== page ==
Originally created 09/14/03

Palmetto State can't compete

ATHENS, Ga. - The gap is widening between the Georgia and South Carolina borders, and it has nothing to do with the banks of the Savannah River.

There is clearly a talent gap when it comes to football. It's a lot larger than it was two years ago when the South Carolina Gamecocks fancied themselves as a contenders in the SEC East and the Clemson Tigers considered themselves a factor in the ACC.

Twice this season the No. 8 Georgia Bulldogs dug their heels into the hearts of two proud Palmetto State programs and crushed the life out of them. Saturday's 31-7 dismissal of No. 25 South Carolina was as matter-of-fact as the season-opening 30-0 shellacking of Clemson.

"I didn't think that could happen," Georgia coach Mark Richt said modestly of the cumulative 61-7 embarrassment.

It's hard to imagine that just two years ago Georgia was mentioned in the same breath as rivaling its regional partners from South Carolina, Clemson and Georgia Tech on the promise meter. Only one program so far has fulfilled its potential.

And while South Carolina, Clemson and Georgia Tech have enjoyed their successes through the years against Georgia, they are no longer measuring sticks for the Bulldogs. In their last telling matchups, they've barely been obstacles.

In a six-game stretch dating back to the 2002 regular-season finale, Georgia has outscored its three closest region rivals 112-14. The only touchdowns yielded were fourth-quarter afterthoughts by Georgia Tech and South Carolina that could be written off as charity.

The Gamecocks might have strutted a little with a freshly minted national ranking courtesy of an overrated victory against Virginia last week, but they were no match at all for the Bulldogs.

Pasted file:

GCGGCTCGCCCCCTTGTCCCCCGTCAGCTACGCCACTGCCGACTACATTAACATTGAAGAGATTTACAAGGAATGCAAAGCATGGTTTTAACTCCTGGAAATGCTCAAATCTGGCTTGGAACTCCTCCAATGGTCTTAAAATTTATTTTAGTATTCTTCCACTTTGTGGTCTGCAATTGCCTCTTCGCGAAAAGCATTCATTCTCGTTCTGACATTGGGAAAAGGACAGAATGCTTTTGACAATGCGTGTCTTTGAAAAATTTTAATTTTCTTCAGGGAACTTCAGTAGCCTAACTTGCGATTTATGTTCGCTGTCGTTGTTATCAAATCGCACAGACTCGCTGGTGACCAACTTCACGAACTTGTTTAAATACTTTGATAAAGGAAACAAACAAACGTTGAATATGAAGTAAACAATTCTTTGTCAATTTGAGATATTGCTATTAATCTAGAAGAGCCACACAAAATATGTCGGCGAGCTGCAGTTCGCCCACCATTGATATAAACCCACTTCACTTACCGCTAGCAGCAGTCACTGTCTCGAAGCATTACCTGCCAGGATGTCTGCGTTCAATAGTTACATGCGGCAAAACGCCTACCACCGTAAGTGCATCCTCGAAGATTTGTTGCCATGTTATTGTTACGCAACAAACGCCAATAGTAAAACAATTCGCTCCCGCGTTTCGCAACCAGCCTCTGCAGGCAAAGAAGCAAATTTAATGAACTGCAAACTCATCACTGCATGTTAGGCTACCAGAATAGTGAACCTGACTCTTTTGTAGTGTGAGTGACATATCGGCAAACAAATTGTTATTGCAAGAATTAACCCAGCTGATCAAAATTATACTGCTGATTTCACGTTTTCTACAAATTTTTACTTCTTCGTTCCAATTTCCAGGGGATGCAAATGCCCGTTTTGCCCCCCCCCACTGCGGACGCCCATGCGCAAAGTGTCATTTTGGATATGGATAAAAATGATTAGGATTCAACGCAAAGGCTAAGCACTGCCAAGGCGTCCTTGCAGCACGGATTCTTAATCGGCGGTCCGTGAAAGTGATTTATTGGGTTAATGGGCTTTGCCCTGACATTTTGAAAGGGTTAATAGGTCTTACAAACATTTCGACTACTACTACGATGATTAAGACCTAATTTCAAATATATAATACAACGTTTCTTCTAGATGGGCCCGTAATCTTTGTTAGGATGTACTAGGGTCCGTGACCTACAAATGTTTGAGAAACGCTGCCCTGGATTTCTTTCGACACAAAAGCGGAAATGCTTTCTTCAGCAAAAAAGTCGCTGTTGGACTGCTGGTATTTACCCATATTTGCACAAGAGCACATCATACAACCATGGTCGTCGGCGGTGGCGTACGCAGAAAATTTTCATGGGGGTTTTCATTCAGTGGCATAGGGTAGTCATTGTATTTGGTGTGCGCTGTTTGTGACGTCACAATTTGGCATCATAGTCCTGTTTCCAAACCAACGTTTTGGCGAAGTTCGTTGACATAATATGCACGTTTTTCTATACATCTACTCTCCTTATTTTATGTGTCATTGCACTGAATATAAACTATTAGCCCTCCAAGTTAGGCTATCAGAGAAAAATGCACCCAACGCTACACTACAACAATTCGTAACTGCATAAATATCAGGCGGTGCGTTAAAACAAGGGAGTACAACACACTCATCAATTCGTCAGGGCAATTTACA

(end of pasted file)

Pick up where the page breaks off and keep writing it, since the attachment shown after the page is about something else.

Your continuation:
"We would have had to play a perfect game to beat Georgia here today," said South Carolina coach Lou Holtz.

Georgia is playing on a different level now. It is ready to measure itself against the likes of Miami, Oklahoma, Ohio State, Southern Cal and Michigan. These regional matchups are starting to look more like quaint recruiting films than true competitions.

"We've got a little higher expectations on ourselves," said Georgia's stellar defensive end David Pollack. "Now we expect to win, and in the past we tried to find a way to win. This was just another team getting in our way. We want to win the SEC, and we want to win national championships and it started today."

While teams such as South Carolina, Clemson and Georgia Tech are busy trying to get themselves bowl eligible, Georgia is working on being championship eligible. It is a totally different realm.

You can just see it in the way Georgia's victims hang there heads in defeat. They know they've been thoroughly outclassed, even if they pretend to play it off as just "not our day," as Gamecocks defender George Gause did.

South Carolina should have been shut out Saturday the same way Clemson was two weeks ago. That was clear when, trailing 24-0 with 10 minutes remaining, Holtz tried to gain his players a limited measure of self-respect by attempting a meaningless field goal instead of trying for a touchdown. It was a concession of sorts, and the white flag of surrender clanked off the upright.

That South Carolina got its points in the waning minute of desperation time against a reserve defense meant more to the Bulldogs than it did to the Gamecocks. You could sense that seeing Pollack lecture a scrub for making a mistake as he came off the field.

"I'm not gonna lie to you, I wanted it," Pollack said of the shutout.

That's the kind of team Georgia is now. They are of championship stock, and they play that way. They are contenders. The South Carolinas and Clemsons are just pretenders.

"I've talked to them about swagger," Richt said of his players. "It's OK to have swagger, but you don't want to be too proud."

Regionally speaking, Georgia has plenty to be proud about. As the gap grows on the border, they look at football from a much wider national scale.

Reach Scott Michaux at (706) 823-3219 or scott.michaux@augustachronicle.com.


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